Palazzo Serristori, Florence

There’s a grand palazzo in Florence that is about to be renovated. New apartments will be available in this space in a few years, and, if you have a few million dollars lying around, you can be one of the new owners. This picture above is a marketing production: I have never seen the land between the street and the Arno river (not visible in the photo, but would be at the foot of the grassy areas) look like this, ever!

I have no interest in providing advertisement for this real estate enterprise, but I do appreciate the possibility of learning about the history of the building as well as seeing some of its features. I lived next door to this palazzo a few years ago, on Lungarno Serristori, and I walked by it all of the time.

This palace was the last home of Joseph Bonaparte, the brother of Napoleon, the kind of Spain and Naples, who took refuge there, and it was also the residence, again in the 19th century, of the Demidoff family of Russian nobles whose name is given to the square it looks onto.

But Florence’s Palazzo Serristori, originally a Renaissance villa on the banks of the Arno, not far from Ponte Vecchio, also played host to Medici pontiff Pope Leo X – whose coat of arms is in the main entrance – Puccini, Rossini, Lord Byron, Shelley, Richard Strauss and Wagner.

Queen Elena of Italy stayed there often too: her lady in waiting was Marques Hortense de la Gandara, who was married to Count Umberto Serristori, whose family had the palace built and lived there until the second half of the last century.

Palazzo Serristori spreads out over an area of 5,500 square metres of interior space and it has a 3,000-square-metre garden.

It was built at the start of the 16th century by Lorenzo Serristori to show how important the family of bankers, loyal allies of the Medici, had become. It was constructed on the site of a hunting lodge at the bottom of the hill of the current Piazzale Michelangelo, looking out onto the Arno in the area of the ‘mulina’ (the ‘mill’ and, indeed, the remains of a mill can still be seen in the basement).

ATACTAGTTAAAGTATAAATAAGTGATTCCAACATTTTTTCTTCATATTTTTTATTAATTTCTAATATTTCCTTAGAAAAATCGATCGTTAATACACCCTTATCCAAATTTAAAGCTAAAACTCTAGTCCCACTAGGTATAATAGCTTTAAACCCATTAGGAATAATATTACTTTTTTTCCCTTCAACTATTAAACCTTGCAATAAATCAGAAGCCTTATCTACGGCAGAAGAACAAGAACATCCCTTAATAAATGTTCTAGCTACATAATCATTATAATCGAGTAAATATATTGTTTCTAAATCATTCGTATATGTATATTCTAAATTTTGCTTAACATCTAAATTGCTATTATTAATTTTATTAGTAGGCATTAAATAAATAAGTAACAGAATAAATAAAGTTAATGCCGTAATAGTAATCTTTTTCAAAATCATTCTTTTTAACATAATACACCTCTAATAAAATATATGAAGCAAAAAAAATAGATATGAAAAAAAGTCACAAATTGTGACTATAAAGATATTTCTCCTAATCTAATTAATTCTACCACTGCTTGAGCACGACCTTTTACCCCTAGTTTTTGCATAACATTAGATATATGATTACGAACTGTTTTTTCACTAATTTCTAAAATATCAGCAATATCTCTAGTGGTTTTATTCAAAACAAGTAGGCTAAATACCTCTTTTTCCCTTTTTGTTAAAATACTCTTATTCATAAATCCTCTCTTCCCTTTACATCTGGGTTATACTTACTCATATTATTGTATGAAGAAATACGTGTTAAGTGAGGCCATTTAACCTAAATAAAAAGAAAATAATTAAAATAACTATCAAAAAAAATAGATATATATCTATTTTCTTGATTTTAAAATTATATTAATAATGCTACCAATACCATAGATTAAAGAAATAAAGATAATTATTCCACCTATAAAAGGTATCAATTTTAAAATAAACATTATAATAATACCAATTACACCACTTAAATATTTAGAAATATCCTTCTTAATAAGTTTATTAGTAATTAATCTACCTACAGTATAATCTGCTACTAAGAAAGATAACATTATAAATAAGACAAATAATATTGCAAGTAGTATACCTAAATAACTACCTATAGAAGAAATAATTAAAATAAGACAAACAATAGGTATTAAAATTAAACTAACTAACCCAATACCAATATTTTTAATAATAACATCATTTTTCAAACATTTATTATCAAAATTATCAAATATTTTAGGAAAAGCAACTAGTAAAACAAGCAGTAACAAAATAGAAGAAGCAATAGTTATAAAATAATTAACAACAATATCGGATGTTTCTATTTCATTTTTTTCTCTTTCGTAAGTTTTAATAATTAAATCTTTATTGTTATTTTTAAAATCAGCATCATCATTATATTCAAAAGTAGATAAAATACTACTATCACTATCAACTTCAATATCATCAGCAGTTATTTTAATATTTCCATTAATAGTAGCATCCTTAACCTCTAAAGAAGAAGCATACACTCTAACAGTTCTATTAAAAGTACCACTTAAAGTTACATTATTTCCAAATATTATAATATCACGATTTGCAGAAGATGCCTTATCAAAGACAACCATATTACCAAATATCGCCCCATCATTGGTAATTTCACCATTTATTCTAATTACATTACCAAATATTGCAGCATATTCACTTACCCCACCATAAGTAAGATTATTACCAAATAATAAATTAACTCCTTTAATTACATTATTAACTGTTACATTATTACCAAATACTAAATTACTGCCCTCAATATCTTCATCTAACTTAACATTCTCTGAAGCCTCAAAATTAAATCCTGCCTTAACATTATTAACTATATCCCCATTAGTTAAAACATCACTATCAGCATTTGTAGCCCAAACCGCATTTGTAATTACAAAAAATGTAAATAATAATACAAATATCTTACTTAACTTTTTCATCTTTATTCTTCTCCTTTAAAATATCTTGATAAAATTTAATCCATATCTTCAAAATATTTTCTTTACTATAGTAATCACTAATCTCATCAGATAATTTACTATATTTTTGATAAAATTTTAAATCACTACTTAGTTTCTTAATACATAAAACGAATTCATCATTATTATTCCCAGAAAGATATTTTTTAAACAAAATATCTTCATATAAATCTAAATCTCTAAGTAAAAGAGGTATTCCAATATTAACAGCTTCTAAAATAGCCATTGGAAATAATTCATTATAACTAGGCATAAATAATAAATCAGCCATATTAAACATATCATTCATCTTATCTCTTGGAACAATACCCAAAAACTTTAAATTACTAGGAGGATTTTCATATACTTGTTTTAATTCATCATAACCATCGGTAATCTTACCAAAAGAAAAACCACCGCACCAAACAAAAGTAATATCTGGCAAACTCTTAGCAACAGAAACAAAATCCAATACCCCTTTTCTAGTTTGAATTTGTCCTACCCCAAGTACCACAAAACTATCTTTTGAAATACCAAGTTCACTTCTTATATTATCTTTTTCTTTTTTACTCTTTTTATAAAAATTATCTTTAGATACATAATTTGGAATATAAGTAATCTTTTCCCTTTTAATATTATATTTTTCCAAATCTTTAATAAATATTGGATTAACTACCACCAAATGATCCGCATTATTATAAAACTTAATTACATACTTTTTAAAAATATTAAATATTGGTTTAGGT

Experts say that, on the basis of the documents found in the Serristori archive, it is presumable that the architects who created the original core of the building were Giuliano and Antonio da Sangallo together with Benedetto da Maiano.

According to some scholars, the beautiful spiral staircase that still connects the basement to the top floor is attributable to Michelangelo.

The residence can also lay claim to having the city’s largest giardino

It underwent a major transformation in the 1860s when Florence was the capital of Italy: for the construction of a new ‘Lungarno’ riverfront taking the Serristori name, part of the park and the palace were expropriated.

However, original elements survived the centuries and changes in taste, starting from the magnificent frescoed ballroom, the biggest in Florence at 250 metres in wide and 12.5 metres high and over 150 metres of foyer built in the 17th century when the building was extended under the Buontalenti.

Still perfectly intact and in their place in the hall are two splendid 18th-century Murano chandeliers, as is the original wooden flooring. Likewise the ‘Sala degli Specchi’ (hall of mirrors), the residence’s fireplaces made out of precious marble with the coat of arms of the Serristori and the terracotta stove with glass made by Ginori: there is only one other like it in the world.

Other fascinating features of the historic building include some secret passageways, one of which, partially uncovered, connected the palace to the other bank of the Arno.

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